Antivirus software – How to secure your devices

Antiviruses represent a last line of defence against malware, but they vary considerably in performance and effectiveness.

Antivirus software is rather like insurance. You probably won’t need it, but you’ll be glad it’s there if something goes wrong.

And while antiviruses can be caught out, they do a good job of providing a final buttress against the endlessly mutating array of threats circulating in cyberspace.

Below, we review five leading antivirus software tools, analysing what these utilities do and how they protect our devices. There’s a wide range of deals on antiviruses available, so it pays to be informed!

But first, let’s consider what they’re protecting us against.

A clear and present danger

Despite the name, antiviruses protect any device they’re installed on against a variety of threats collectively known as malware.

Viruses were the first – and remain the best-known – form of malware. However, these malicious pieces of program code have a number of relatives:

How might I be exposed to malware?

Antivirus software threats

There are many ways:

  • You might receive an email with an infected attachment. If it’s a virus, you’d have to open the attachment to activate it; a worm could spread once it reaches your inbox.
  • You might visit a website hosting compromised content. Websites ending in top level domains (TLDs) like .surf, .ru and .cam are notorious for being malware repositories.
  • A rogue agent could compromise your internet connection, most commonly by accessing your broadband router’s administrator settings.
  • Owners of a rooted or jailbroken smartphone are at risk of installing compromised software, since unofficial apps won’t be subjected to the usual app store scrutiny.
  • Software vulnerabilities may be susceptible to hackers and criminals who’ve discovered flaws in the security of programs, apps, utilities and even operating systems.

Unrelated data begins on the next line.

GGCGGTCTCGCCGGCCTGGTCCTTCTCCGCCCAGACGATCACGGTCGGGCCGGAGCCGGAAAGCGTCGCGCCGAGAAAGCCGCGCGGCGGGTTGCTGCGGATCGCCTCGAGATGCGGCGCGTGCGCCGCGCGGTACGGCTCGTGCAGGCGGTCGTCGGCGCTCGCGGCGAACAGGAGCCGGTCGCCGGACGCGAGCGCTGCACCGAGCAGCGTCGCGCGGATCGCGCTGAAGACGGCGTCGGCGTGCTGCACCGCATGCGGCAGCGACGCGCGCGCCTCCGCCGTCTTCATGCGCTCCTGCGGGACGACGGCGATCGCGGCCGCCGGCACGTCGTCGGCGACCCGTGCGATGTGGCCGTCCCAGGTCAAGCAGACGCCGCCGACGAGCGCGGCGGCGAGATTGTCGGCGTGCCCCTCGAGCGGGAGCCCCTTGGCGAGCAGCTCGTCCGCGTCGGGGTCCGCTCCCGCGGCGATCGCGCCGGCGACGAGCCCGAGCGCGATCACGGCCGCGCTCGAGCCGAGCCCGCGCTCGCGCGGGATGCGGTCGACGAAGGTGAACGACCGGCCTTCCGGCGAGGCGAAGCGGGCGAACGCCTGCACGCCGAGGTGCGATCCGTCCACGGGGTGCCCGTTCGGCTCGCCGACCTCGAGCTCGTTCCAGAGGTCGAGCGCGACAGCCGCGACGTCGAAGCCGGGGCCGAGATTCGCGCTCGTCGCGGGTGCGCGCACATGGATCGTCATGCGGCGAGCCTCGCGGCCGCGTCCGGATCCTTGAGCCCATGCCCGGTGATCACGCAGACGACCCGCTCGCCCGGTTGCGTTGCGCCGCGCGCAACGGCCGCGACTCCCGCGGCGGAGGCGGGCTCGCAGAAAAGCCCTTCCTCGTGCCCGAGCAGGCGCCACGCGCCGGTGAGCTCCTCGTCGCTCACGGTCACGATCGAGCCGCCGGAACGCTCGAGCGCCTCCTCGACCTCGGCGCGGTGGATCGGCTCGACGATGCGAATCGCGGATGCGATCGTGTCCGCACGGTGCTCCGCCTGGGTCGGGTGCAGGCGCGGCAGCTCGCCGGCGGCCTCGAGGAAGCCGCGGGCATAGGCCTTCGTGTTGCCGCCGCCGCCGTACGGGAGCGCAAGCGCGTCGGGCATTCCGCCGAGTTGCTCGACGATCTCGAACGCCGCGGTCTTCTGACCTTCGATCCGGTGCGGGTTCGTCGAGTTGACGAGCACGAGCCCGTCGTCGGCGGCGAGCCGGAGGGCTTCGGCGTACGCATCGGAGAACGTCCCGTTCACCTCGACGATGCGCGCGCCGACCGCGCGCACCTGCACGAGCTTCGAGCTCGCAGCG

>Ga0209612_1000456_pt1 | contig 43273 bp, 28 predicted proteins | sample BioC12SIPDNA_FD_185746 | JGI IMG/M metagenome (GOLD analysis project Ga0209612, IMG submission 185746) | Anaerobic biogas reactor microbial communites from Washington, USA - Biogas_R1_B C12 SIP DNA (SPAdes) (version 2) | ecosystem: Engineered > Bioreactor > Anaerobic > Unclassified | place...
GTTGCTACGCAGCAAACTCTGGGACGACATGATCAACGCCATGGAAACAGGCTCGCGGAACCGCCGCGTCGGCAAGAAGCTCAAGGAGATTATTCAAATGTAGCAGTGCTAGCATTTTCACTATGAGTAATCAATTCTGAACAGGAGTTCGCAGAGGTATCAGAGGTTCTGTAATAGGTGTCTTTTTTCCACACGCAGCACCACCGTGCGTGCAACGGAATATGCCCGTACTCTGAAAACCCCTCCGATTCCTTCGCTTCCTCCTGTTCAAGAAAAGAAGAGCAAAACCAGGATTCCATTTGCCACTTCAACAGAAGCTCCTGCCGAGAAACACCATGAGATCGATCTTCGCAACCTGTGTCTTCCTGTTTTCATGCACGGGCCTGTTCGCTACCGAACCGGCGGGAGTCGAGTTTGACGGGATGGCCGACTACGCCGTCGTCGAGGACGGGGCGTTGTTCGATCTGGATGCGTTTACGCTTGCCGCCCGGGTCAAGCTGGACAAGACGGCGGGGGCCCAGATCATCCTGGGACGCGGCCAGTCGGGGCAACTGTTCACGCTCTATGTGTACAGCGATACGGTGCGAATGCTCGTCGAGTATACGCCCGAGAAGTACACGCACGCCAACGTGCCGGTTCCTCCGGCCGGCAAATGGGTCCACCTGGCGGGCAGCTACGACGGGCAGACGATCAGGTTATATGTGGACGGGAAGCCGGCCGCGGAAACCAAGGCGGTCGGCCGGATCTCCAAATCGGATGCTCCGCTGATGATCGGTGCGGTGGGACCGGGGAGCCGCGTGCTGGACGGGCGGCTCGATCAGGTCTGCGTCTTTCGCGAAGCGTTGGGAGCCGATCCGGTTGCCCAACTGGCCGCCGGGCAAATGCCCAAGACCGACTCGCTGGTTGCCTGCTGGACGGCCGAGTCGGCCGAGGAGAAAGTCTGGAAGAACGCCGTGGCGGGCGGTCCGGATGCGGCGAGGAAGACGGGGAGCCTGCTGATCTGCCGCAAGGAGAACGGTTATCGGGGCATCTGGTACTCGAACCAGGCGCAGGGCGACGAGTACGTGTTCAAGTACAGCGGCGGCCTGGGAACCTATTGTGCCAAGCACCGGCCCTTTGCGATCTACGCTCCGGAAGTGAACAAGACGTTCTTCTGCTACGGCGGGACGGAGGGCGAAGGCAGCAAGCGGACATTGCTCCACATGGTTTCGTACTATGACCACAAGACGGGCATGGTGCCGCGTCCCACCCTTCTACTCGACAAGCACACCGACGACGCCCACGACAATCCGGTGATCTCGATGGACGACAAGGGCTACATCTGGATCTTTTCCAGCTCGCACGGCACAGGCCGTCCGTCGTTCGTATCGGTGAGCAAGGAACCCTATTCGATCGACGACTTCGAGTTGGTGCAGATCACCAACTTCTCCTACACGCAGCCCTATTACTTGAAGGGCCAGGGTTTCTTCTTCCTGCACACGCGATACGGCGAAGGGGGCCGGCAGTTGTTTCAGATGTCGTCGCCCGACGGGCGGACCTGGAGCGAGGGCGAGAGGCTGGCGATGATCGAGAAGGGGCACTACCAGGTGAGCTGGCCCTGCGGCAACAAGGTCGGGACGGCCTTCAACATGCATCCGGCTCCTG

What are the criminals after?

The most common answer is money.

Social engineering fraud involves acquiring passwords, which criminals can use to impersonate someone as they purchase goods or services in their name.

This is a big issue now our phones are auxiliary payment methods. Obtain a six-figure handset passcode, and a thief could use contactless payments and in-app checkout gateways.

Saved payment details provide a shortcut to fraud and theft, with high-value purchases often being made before the victim realises their account or payment method has been compromised.

Cryptocurrencies have experienced endemic theft from the digital wallets used to store them, but traditional bank accounts may also be accessed and plundered.

What protection do I receive by default?

Quite a lot, as it happens.

Your email provider will typically snare 99 per cent of spam and junk mail sent to your address, using sophisticated algorithms to ensure only legitimate messages get through.

Similarly, domestic broadband ISPs employ an array of filters and tools to prevent compromised data arriving at home routers.

You won’t necessarily realise DDoS attacks are taking place against your ISP’s servers, or that Trojans are being sent to your email account, because it’s being blocked en route.

Smartphones are relatively well-protected against malware by the walled-garden nature of their app stores, and modern desktop PCs come with the excellent Windows Defender.

Historically, Windows computers were the main focus of malware. The Defender firewall baked into Windows 10 could provide all the protection you’ll ever need.